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July 1, 2008

SCOTUS gets first look at CVRA

As detailed in this great SCOTUSblog post, some of the fascinating issues that surround the federal Crime Victims' Rights Act (CVRA) have now come before the Supreme Court in the form of an application for a stay.  Here is the start of the SCOTUSblog coverage:

In the first attempt to get the Supreme Court to clarify the rights of crime victims under a 2004 federal law, lawyers for 12 victims of an explosion three years ago at an oil refinery in Texas have asked the Supreme Court to delay a federal judge’s action on a plea agreement that would settle federal criminal charges against a large oil company. The victims contend that the plea deal is too lenient, and that it was worked out without any input from the victims — a claimed violation of the Crime Victims’ Rights Act.

At this stage, the victims are asking the Court to block a Fifth Circuit Court ruling that limits their right to challenge denials of rights under that Act; their lawyers are preparing an appeal to the Supreme Court on that point, and want a delay until that is decided.   The application for a stay (Dean, et al., v. U.S. District Court, 08A3) can be downloaded here.  BP Products North America Inc. filed an opposition to the stay request, arguing that the 2004 law does not allow for stays.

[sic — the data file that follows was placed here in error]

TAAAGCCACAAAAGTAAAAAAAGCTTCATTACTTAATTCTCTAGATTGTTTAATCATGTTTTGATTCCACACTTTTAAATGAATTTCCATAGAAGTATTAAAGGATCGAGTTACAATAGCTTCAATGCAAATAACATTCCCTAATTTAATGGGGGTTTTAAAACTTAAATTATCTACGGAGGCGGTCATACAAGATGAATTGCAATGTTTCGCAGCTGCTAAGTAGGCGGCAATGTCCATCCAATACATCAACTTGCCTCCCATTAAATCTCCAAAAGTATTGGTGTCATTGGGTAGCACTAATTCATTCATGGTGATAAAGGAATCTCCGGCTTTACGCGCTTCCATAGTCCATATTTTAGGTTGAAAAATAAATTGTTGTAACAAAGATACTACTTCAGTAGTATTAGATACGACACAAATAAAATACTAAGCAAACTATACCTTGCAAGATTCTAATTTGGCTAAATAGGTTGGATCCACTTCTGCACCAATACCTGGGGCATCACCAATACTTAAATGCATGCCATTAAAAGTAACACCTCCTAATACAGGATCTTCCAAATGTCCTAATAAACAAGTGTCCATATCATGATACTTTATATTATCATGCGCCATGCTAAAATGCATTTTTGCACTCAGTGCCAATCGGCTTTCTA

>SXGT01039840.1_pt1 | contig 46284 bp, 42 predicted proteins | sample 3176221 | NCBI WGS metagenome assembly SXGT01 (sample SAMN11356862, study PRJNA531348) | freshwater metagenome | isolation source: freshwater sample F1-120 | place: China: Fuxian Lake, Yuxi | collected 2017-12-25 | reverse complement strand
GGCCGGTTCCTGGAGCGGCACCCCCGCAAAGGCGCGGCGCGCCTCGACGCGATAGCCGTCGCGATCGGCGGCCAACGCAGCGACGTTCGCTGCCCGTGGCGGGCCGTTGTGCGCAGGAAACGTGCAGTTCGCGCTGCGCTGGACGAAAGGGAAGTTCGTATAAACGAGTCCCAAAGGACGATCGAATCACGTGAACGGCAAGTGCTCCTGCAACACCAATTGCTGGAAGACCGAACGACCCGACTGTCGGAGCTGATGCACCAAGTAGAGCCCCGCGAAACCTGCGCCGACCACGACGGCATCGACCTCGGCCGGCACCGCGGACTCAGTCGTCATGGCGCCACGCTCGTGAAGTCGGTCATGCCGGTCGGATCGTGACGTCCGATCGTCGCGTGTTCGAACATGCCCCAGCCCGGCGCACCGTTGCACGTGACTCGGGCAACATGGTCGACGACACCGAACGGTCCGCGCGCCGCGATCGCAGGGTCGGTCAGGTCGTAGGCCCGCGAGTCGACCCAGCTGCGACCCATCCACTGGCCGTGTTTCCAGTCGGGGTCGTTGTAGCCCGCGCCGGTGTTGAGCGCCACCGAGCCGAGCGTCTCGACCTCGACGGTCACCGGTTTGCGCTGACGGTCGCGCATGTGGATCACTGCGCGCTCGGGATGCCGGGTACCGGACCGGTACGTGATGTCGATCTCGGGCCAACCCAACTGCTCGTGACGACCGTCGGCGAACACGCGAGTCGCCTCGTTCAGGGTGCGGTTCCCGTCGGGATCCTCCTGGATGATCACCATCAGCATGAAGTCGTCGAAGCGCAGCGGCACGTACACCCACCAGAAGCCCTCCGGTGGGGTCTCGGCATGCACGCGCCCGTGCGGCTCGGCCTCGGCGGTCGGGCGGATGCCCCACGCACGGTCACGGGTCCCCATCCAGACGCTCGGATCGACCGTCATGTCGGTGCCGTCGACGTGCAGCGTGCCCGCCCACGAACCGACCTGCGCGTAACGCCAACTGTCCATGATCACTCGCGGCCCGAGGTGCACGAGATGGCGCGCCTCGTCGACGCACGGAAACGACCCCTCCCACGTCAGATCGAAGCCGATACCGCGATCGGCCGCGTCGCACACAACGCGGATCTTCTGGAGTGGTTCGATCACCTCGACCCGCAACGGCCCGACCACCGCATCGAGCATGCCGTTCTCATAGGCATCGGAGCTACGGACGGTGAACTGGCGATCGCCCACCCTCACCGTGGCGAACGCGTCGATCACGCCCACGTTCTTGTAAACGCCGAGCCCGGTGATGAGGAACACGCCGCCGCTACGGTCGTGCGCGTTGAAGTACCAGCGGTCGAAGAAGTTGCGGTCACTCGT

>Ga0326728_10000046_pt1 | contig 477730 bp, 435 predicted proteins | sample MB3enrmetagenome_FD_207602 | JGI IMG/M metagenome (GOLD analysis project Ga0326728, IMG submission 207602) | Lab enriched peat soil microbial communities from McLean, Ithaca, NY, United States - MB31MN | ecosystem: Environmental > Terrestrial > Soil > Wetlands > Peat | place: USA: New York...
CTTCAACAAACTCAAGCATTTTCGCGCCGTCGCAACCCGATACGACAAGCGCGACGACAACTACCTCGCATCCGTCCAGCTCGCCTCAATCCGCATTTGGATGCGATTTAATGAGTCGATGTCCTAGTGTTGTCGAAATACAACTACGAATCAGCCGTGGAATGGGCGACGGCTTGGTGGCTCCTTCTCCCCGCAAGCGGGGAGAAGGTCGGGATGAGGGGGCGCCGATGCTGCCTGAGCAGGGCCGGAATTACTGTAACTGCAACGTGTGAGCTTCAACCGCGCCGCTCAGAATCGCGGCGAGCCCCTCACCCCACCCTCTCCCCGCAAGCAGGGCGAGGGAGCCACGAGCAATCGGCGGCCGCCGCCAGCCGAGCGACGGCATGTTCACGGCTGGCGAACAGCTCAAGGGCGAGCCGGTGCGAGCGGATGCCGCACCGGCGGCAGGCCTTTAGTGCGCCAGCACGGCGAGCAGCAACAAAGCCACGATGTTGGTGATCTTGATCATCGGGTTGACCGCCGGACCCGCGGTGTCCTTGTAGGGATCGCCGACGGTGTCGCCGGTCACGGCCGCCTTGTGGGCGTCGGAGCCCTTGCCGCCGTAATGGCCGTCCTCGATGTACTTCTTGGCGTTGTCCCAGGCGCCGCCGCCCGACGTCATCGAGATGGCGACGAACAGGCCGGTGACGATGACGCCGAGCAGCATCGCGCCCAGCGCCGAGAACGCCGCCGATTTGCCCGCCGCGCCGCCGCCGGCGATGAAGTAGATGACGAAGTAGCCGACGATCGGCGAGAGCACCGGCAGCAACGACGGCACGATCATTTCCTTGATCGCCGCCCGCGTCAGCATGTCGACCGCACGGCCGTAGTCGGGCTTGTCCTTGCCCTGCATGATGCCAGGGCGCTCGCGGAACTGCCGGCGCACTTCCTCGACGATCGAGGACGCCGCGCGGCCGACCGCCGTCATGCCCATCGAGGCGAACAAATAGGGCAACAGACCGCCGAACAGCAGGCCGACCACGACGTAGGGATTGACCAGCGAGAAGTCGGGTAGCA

If a stay is not issued, the victims’ lawyers argued, the plea deal could be ratified by a federal judge, forever scuttling their rights to have taken part in discussions of what such a bargain should include, before it takes effect.

As I have highlighted in a number of prior posts, the CVRA is a really interesting (and really unclear) bit of federal legislation.  The nature of the claim and the nature of the case here leave me entirely unsure what the Supreme Court will do, though I am sure it will have to confront a number of CVRA issues in the years ahead.

Some related posts:

UPDATE:  As detailed here at SCOTUSblog, the Supreme Court turned down the stay request of victims in this case.  It would seem that the Justices do not entirely agree with Senator John McCain's recent assertion in his crime speech that "[i]n all of criminal justice policy, we must put the interests of law-abiding citizens first -- and above all the rights of victims."  No wonder Senator McCain has taken to judge-bashing.

July 1, 2008 at 02:29 PM | Permalink


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Scalia is the Circuit Justice for the Fifth. I would be stunned if he didn't grant the stay.

Posted by: Not the same | Jul 1, 2008 3:02:58 PM

Nts, why?

Posted by: 3d yr associate | Jul 1, 2008 3:26:30 PM

It's a really asinine piece of federal legislation, and I hope more than any other case the SCOTUS denies this application for stay (and cert). The very notion that victims should not only be allowed to rant at a sentencing hearing, but that they have a right to substantively affect the sentence, is grossly shocking and offensive to the notion of a fair trial.

Posted by: bruce | Jul 1, 2008 7:49:42 PM

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